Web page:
Posted on April 19, 2013 at 1:47 PM
A perennial theme in this blog is the way American medicine and the general public have been oversold on drug treatment generally, and “prevention” in particular. Prevention is important because the numbers needed to treat, when you are trying to prevent later disease in a population that now has no symptoms, tend to be very high–you may for example need to treat hundreds of people for several years with a drug in order to prevent one death or heart attack or stroke. The possibility that many of those hundreds of people will suffer harm from the drugs, while only one benefits, has to be kept in mind.
A couple of fairly recent studies drive home this point on what many would consider the poster child for successful prevention–drug therapy for high blood pressure. (Subscriptions may be required for articles cited.)
An international team led by Diana Diao did a review for the very respectable Cochrane Collaboration of drug treatment for mild hypertension. Many of us need to be reminded that “mild” hypertension includes people with blood pressure as high as 159/99. In days when practice guidelines and pay-for-performance schedules make doctors feel like criminals for every patient who is not below 140/90, this is worth stating.
Dr. Diao and colleagues identified 4 randomized trials that were good enough to include in their review, including a total of nearly 9000 subjects. They could not find any evidence that drug treatment for hypertension in this range reduced total death rate, strokes, heart attacks, or other cardiovascular events, at least over a 4-5 year period of study. About 9% of all subjects had to be discontinued due to adverse drug reactions.
Now, if you have questions about the value of treating high blood pressure in regular folks, you should neverthess be convinced that it’s extremely important in people with diabetes. The main treatment effect seen in successful trials of diabetes treatment (focusing now on the more common adult or Type 2 diabetes, and not speaking of Type 1 or juvenile diabletes that requires insulin) is the result of aggressive treatment of cardiac and vessel risk factors, of which high blood pressure is a major one. Generally it is thought that while you need to try to get blood pressure below 140 for non-diabetics, you need to shoot for 130 in diabetic patients.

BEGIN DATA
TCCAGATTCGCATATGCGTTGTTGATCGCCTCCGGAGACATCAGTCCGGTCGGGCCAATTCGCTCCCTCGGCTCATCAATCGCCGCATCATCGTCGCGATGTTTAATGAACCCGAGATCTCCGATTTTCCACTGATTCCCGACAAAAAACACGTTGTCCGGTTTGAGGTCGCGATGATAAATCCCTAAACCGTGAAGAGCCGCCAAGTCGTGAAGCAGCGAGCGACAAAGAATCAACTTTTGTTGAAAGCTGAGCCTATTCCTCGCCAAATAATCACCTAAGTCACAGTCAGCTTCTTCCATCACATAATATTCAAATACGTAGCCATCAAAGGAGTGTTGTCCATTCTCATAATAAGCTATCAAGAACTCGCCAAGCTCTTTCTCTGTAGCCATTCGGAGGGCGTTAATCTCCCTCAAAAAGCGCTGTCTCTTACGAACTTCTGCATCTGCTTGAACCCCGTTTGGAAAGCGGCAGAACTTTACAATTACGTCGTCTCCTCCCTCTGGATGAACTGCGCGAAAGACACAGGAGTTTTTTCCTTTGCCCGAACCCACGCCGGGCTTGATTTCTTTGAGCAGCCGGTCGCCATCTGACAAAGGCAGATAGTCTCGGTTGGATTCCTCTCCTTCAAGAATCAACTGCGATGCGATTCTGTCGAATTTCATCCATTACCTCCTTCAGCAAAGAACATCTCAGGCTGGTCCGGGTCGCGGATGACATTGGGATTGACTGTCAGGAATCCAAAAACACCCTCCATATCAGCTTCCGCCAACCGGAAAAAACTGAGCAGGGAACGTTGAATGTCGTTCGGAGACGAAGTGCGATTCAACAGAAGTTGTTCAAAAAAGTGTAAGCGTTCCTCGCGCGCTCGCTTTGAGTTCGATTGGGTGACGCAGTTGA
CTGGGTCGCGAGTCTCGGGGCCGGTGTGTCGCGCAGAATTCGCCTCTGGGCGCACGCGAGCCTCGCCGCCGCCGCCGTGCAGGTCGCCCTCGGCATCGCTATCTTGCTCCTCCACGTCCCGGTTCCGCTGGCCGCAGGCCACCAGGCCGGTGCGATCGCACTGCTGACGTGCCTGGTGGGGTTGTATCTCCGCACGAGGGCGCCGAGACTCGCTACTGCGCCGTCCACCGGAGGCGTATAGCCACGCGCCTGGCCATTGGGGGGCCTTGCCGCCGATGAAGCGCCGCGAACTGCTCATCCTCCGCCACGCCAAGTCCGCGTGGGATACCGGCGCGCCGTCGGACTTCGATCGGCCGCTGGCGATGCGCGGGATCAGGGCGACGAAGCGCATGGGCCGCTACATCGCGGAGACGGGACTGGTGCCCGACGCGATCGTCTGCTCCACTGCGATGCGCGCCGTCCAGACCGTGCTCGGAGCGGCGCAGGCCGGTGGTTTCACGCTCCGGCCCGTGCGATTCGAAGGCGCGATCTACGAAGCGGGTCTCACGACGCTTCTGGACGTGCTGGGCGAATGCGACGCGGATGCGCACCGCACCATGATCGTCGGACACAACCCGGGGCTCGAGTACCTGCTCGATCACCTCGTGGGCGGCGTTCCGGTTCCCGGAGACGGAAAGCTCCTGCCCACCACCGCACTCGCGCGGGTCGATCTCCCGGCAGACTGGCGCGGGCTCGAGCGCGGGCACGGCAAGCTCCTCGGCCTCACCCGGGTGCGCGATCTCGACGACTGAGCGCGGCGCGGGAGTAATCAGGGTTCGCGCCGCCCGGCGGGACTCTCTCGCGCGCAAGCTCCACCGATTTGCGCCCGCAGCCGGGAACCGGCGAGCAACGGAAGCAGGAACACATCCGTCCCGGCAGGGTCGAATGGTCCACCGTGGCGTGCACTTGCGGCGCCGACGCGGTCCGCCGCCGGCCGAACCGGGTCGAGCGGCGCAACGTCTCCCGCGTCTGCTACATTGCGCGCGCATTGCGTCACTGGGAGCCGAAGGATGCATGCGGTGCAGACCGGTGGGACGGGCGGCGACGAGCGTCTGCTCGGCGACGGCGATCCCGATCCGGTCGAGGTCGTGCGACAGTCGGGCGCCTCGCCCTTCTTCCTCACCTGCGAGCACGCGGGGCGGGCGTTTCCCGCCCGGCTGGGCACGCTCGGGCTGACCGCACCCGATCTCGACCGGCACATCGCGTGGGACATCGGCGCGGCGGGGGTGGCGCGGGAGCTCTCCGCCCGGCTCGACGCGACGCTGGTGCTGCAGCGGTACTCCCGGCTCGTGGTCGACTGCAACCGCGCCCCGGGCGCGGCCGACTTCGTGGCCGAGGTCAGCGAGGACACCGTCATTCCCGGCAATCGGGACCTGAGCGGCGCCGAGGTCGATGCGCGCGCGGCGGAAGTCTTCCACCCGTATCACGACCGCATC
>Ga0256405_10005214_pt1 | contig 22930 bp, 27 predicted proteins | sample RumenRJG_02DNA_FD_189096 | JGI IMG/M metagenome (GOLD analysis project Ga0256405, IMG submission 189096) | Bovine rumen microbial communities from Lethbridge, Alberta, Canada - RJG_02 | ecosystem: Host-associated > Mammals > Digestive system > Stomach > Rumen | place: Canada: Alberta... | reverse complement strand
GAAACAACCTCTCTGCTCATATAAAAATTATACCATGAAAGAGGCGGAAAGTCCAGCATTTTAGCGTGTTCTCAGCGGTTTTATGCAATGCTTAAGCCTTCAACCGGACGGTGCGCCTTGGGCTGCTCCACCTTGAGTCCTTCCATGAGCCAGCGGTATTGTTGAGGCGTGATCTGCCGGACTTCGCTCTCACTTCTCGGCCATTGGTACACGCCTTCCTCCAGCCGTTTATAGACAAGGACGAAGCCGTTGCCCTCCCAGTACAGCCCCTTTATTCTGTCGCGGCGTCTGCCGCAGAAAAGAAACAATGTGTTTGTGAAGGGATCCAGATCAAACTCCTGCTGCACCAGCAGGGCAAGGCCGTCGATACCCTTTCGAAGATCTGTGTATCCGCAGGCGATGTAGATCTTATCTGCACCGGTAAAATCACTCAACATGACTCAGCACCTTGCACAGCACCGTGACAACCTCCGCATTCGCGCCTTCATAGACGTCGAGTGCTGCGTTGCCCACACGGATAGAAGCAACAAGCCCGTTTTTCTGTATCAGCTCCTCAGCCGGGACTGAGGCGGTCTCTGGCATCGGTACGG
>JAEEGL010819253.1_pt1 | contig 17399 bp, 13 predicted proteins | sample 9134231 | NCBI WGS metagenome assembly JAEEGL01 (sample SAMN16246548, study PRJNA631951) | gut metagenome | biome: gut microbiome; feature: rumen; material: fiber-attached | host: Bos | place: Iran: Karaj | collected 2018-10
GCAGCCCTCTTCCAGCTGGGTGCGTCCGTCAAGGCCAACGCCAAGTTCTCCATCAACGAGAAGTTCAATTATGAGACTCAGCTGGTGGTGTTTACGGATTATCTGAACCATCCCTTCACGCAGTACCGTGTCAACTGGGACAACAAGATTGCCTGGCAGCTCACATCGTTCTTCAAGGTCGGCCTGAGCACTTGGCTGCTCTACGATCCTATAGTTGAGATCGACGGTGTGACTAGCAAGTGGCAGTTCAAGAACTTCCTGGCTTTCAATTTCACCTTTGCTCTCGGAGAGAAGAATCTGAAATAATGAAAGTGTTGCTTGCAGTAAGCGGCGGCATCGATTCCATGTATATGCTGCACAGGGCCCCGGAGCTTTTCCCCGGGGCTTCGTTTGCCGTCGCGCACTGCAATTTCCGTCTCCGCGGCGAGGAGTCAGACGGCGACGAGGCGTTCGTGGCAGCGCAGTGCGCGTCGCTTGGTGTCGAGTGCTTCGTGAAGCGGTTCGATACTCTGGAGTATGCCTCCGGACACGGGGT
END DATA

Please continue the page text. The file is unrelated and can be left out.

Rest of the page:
So a Canadian group led by Dr. Kerry McBrien did another meta-analysis of randomized trials comparing standard vs. intensive treatment of blood pressure in diabetes– trying to get blood pressure below 130 (intensive) as opposed to shooting for 140-160 (standard). They found 5 pertinent studies. Across these 5 studies they found no evidence for reduction in total death rate or heart attack in the more-intensive-treatment group. They did however find a slight decrease in the stroke risk–about a 1 percent decreased risk. They also found a lot more adverse drug reactions in the intensive-treatment group, including many that could have been fatal or that required hospitalization.
So what does all this mean? If we take people whose blood pressure is as high as 159/99, there’s no good evidence that treating their blood pressure with drugs improves their long-term outcomes. Even in diabetics, the group who most needs good blood pressure control, working to get blood pressure super-low instead of just reasonably low provides hardly any added benefit, but imposes considerable added risk of harm.
So just how did we get brainwashed into thinking that it’s medical negligence to allow a patient to go around with a blood pressure of 141/91–and that if need be, put that patient on 3 or 4 different drugs to control this terrible condition? Is it possible that drug industry marketing had anything to do with that? And if this is so for the poster child of successful prevention, hypertension, what does it say about so many other “preventive” regimens that rely on drug treatment?
Hat tip to Primary Care Medical Abstracts, as so often, for the citations.
Diao D, Wright JM, Cundiff DK, Gueyffier F. Pharmacotherapy for mild hypertension (review). Cochrane Database of Systemic Reviews, issue 8, 2012.
McBrien K, Rabi DM, Campbell N, et al. Intensie and standard blood pressure targets in patients with type 2 diabetes m,ellitus: systematioc review and meta-analysis. Archives of Internal Medicine 172:1296-1303, 2012.